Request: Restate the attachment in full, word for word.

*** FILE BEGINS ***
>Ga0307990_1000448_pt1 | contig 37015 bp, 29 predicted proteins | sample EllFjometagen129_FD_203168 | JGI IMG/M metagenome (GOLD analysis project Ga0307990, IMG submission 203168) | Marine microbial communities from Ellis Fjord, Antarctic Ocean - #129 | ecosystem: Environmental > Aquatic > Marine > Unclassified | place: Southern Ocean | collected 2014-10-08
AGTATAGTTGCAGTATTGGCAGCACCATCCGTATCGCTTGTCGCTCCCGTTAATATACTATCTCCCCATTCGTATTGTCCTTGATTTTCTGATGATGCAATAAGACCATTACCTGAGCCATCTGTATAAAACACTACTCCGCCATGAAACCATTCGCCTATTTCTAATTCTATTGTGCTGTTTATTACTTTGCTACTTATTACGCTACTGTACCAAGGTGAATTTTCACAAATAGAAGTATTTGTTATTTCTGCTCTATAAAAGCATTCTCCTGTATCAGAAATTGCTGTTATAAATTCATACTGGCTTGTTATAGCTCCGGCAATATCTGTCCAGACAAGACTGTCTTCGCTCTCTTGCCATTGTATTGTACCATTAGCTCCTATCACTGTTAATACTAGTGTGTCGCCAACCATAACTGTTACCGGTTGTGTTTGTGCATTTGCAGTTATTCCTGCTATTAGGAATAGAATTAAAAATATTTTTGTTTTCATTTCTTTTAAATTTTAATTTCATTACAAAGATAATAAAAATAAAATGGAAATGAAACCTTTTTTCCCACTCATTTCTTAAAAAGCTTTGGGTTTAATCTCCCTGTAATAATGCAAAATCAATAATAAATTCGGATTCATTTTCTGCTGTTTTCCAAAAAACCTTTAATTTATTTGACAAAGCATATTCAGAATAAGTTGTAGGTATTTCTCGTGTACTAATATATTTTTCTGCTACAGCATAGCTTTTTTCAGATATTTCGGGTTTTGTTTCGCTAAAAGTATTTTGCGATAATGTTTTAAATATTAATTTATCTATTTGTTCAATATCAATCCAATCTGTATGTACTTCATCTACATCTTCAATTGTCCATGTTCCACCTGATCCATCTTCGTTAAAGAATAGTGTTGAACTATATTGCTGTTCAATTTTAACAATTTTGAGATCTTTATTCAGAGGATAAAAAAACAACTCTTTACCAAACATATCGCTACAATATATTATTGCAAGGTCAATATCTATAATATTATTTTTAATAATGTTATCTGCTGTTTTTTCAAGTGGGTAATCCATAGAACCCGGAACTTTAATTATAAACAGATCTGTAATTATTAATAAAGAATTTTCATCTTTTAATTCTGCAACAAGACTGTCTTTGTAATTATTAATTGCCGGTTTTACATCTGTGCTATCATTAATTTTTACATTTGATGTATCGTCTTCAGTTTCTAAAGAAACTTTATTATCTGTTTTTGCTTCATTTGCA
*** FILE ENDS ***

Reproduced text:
>Ga0307990_1000448_pt1 | contig 37015 bp, 29 predicted proteins | sample EllFjometagen129_FD_203168 | JGI IMG/M metagenome (GOLD analysis project Ga0307990, IMG submission 203168) | Marine microbial communities from Ellis Fjord, Antarctic Ocean - #129 | ecosystem: Environmental > Aquatic > Marine > Unclassified | place: Southern Ocean | collected 2014-10-08
AGTATAGTTGCAGTATTGGCAGCACCATCCGTATCGCTTGTCGCTCCCGTTAATATACTATCTCCCCATTCGTATTGTCCTTGATTTTCTGATGATGCAATAAGACCATTACCTGAGCCATCTGTATAAAACACTACTCCGCCATGAAACCATTCGCCTATTTCTAATTCTATTGTGCTGTTTATTACTTTGCTACTTATTACGCTACTGTACCAAGGTGAATTTTCACAAATAGAAGTATTTGTTATTTCTGCTCTATAAAAGCATTCTCCTGTATCAGAAATTGCTGTTATAAATTCATACTGGCTTGTTATAGCTCCGGCAATATCTGTCCAGACAAGACTGTCTTCGCTCTCTTGCCATTGTATTGTACCATTAGCTCCTATCACTGTTAATACTAGTGTGTCGCCAACCATAACTGTTACCGGTTGTGTTTGTGCATTTGCAGTTATTCCTGCTATTAGGAATAGAATTAAAAATATTTTTGTTTTCATTTCTTTTAAATTTTAATTTCATTACAAAGATAATAAAAATAAAATGGAAATGAAACCTTTTTTCCCACTCATTTCTTAAAAAGCTTTGGGTTTAATCTCCCTGTAATAATGCAAAATCAATAATAAATTCGGATTCATTTTCTGCTGTTTTCCAAAAAACCTTTAATTTATTTGACAAAGCATATTCAGAATAAGTTGTAGGTATTTCTCGTGTACTAATATATTTTTCTGCTACAGCATAGCTTTTTTCAGATATTTCGGGTTTTGTTTCGCTAAAAGTATTTTGCGATAATGTTTTAAATATTAATTTATCTATTTGTTCAATATCAATCCAATCTGTATGTACTTCATCTACATCTTCAATTGTCCATGTTCCACCTGATCCATCTTCGTTAAAGAATAGTGTTGAACTATATTGCTGTTCAATTTTAACAATTTTGAGATCTTTATTCAGAGGATAAAAAAACAACTCTTTACCAAACATATCGCTACAATATATTATTGCAAGGTCAATATCTATAATATTATTTTTAATAATGTTATCTGCTGTTTTTTCAAGTGGGTAATCCATAGAACCCGGAACTTTAATTATAAACAGATCTGTAATTATTAATAAAGAATTTTCATCTTTTAATTCTGCAACAAGACTGTCTTTGTAATTATTAATTGCCGGTTTTACATCTGTGCTATCATTAATTTTTACATTTGATGTATCGTCTTCAGTTTCTAAAGAAACTTTATTATCTGTTTTTGCTTCATTTGCA